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Black-eyed Susan Rudbeckia fulgida

Other Common Name(s):

Other plants called Black-eyed Susan:

Phonetic Spelling
rud-BEK-ee-a FUL-gih-duh
Description

Black-eyed Susan is an erect herbaceous perennial that may grow 2 to 3 feet tall. The many yellow daisy-like flowers with a brownish-purple center first mature in early summer and continue into the fall. A rosette of leaves that originate at the base of the stem persists through the winter, creating an attractive winter ground cover. Leave the seed heads on for the birds. Remove floral stalks after booms spent for lush rosette of green leaves. 

Blackeyed Susans are easy to grow, thriving in any but soggy soils. It does best in full sun but tolerates partial shade. It also bears up under hot, humid summers and, once established, will tolerate drought. The plant spreads by underground stems called rhizomes to form large clumps. Propagation can be done by division in the spring or fall, or it can be propagated by seed. It is utilized for perennial beds, backgrounds, in pollinator gardens, in naturalized areas, and borders. Staking may be required for large heads.

Cultivars of this plant are usually what is sold in garden centers.

Quick ID Hints:

  • Erect herbs with basal rosette green leaves
  • Heads with brown-black, flattened domes
  • Ray flowers in single row, yellow or orange

Diseases, Insects, and Other Plant Problems:

This plant has pest and disease problems.
 

Profile Video:
See this plant in the following landscape:
Cultivars / Varieties:
  • 'Early Bird Gold'
  • 'Goldsturm'
    Larger flowers, slightly shorter, star-shaped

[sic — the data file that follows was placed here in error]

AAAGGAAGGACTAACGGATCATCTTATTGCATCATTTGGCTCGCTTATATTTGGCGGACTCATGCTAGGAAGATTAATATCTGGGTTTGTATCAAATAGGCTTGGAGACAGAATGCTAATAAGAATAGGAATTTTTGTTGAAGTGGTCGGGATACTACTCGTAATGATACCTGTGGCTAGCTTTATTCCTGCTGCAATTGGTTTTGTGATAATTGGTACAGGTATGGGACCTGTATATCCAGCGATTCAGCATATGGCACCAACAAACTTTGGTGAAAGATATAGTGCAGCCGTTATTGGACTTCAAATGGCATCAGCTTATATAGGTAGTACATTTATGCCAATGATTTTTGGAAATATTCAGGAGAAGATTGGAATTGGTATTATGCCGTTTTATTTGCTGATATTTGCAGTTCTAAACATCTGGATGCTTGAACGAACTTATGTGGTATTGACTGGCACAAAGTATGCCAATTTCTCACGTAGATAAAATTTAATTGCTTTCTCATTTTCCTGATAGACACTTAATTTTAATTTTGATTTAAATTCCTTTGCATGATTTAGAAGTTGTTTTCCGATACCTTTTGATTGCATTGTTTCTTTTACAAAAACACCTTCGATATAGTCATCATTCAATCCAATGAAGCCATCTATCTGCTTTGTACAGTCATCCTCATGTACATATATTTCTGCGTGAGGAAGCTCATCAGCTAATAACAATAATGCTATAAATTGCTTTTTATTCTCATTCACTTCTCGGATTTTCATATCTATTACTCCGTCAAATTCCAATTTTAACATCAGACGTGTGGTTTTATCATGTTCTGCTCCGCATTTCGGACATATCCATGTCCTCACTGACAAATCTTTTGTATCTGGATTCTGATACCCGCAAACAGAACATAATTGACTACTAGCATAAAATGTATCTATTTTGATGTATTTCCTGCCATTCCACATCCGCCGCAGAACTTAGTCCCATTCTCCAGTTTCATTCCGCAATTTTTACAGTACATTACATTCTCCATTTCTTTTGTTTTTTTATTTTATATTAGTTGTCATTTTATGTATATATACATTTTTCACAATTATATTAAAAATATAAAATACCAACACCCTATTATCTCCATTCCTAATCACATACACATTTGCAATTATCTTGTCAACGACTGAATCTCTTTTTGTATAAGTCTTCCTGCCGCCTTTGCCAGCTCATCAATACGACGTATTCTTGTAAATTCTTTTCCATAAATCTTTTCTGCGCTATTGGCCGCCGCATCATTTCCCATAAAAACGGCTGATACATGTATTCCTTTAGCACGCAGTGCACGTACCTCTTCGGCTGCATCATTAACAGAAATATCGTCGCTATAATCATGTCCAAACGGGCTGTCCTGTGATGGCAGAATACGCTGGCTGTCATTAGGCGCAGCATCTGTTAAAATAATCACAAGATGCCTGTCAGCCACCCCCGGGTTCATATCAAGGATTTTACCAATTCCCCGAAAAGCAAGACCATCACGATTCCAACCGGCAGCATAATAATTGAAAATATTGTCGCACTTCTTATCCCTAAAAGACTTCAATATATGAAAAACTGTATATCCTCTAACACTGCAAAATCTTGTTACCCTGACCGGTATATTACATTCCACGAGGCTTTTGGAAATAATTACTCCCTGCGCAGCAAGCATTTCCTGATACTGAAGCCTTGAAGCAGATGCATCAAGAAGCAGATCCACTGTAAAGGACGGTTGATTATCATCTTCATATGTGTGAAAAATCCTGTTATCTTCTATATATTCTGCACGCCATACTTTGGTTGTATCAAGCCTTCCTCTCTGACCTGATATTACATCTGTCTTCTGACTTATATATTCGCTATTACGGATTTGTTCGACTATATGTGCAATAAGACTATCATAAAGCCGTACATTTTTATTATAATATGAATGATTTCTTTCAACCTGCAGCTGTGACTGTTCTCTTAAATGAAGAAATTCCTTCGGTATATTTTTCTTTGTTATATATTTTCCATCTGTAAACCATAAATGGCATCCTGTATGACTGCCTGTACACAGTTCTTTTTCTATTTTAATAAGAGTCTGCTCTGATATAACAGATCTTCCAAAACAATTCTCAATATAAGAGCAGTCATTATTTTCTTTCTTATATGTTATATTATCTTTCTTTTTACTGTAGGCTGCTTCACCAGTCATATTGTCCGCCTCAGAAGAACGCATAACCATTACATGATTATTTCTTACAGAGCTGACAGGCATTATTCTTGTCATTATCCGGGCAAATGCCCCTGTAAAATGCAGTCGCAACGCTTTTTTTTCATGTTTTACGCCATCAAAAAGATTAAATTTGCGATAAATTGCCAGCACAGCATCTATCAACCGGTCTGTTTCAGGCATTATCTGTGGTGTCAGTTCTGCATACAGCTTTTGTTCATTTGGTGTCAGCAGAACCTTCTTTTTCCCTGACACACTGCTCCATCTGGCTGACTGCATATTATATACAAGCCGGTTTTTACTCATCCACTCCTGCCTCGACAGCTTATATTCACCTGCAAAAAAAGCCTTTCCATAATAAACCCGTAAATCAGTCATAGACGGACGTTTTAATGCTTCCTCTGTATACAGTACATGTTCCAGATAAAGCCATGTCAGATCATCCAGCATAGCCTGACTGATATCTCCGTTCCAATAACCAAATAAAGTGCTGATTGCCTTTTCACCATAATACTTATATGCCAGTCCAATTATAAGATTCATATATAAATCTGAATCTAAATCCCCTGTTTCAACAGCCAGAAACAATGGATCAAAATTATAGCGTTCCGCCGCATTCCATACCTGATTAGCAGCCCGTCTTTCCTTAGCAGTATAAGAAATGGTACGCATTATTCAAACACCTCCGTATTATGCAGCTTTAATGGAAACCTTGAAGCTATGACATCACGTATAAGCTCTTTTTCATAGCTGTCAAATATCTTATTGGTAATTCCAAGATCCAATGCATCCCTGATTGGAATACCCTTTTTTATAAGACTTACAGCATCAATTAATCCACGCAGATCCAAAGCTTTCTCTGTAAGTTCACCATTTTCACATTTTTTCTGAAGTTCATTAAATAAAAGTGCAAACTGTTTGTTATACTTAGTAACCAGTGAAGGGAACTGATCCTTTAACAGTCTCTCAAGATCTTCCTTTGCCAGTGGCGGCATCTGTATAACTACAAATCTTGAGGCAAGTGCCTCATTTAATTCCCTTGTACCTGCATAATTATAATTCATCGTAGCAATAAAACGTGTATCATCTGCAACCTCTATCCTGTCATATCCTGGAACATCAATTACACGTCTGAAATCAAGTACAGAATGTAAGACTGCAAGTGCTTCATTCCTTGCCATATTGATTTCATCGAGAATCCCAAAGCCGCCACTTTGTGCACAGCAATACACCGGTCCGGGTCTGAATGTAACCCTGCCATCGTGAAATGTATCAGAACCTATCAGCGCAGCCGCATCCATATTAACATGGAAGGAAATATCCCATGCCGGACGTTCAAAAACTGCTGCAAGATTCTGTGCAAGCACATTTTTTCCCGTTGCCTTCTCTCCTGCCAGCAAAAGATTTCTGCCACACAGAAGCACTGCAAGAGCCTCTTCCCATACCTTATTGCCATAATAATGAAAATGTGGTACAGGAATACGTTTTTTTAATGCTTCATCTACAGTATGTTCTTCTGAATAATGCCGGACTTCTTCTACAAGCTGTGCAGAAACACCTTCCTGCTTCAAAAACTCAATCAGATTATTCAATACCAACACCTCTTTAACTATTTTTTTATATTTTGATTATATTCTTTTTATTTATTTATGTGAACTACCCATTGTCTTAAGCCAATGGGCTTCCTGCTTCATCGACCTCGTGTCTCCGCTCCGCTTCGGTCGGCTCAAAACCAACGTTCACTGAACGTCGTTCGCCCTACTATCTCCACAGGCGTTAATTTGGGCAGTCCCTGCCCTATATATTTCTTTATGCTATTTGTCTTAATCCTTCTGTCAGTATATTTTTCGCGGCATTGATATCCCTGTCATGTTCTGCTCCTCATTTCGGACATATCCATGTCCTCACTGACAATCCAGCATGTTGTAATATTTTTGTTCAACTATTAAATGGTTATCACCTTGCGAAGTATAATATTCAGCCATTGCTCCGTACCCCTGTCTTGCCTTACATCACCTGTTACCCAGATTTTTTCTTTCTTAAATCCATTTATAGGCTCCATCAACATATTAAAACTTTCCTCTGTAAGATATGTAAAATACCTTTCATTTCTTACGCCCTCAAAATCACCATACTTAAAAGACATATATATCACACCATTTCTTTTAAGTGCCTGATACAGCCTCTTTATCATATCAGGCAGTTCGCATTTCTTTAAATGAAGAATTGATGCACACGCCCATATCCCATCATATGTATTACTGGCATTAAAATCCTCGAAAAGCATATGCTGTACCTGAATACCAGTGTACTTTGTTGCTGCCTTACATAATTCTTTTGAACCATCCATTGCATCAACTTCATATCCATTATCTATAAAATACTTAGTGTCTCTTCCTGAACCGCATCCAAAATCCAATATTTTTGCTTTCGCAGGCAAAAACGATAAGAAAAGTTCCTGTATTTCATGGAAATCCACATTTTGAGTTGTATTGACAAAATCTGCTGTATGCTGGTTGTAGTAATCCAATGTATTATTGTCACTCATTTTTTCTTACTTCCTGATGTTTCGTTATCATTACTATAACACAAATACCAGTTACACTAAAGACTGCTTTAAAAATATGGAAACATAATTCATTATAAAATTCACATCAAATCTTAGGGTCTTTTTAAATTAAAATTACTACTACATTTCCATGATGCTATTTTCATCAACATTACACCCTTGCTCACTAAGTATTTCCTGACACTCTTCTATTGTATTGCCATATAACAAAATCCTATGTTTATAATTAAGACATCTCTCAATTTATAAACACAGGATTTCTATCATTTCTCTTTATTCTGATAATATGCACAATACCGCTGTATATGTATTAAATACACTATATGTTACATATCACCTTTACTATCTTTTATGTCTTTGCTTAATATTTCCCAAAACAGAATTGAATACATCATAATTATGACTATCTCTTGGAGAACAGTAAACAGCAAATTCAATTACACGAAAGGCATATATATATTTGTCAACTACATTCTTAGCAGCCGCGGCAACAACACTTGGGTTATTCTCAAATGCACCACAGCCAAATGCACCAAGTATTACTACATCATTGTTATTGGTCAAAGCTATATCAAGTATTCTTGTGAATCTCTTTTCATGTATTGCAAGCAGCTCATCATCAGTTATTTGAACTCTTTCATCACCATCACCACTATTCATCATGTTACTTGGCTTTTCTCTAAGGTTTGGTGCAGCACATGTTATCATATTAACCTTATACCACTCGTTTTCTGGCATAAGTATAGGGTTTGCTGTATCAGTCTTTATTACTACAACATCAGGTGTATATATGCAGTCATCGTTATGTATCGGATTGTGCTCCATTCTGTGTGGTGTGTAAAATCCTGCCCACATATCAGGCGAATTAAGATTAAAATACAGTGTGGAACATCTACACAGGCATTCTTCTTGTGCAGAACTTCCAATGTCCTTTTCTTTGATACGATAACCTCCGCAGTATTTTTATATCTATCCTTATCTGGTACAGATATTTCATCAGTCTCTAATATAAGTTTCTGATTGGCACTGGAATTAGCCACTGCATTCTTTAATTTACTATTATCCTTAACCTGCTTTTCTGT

• 'Viette's Little Suzy'
    10-15 inches tall
'Early Bird Gold', 'Goldsturm', 'Viette's Little Suzy'
Tags:
#gold#sun#yellow#partial shade#perennial#wildlife plant#yellow flowers#low maintenance#fall interest#herb garden#food source#cpp#fire#medium flammability#NC native#summer flowers#deer resistant#daisy-like#native garden#American goldfinches#borders#self-seeding#pollinator plant#native wildflower#wildflower garden#fantz#food source fall#bird friendly#butterfly friendly#HS302
 
Cultivars / Varieties:
  • 'Early Bird Gold'
  • 'Goldsturm'
    Larger flowers, slightly shorter, star-shaped
  • 'Viette's Little Suzy'
    10-15 inches tall
'Early Bird Gold', 'Goldsturm', 'Viette's Little Suzy'
Tags:
#gold#sun#yellow#partial shade#perennial#wildlife plant#yellow flowers#low maintenance#fall interest#herb garden#food source#cpp#fire#medium flammability#NC native#summer flowers#deer resistant#daisy-like#native garden#American goldfinches#borders#self-seeding#pollinator plant#native wildflower#wildflower garden#fantz#food source fall#bird friendly#butterfly friendly#HS302
  • Attributes:
    Genus:
    Rudbeckia
    Species:
    fulgida
    Family:
    Asteraceae
    Life Cycle:
    Perennial
    Recommended Propagation Strategy:
    Division
    Seed
    Country Or Region Of Origin:
    Eastern United States
    Distribution:
    AL , AR , CT , DC , DE , FL , GA , IL , IN , KY , MA , MD , MI , MO , MS , NC , NJ , NY , OH , OK , PA , SC , TN , TX , VA , WI , WV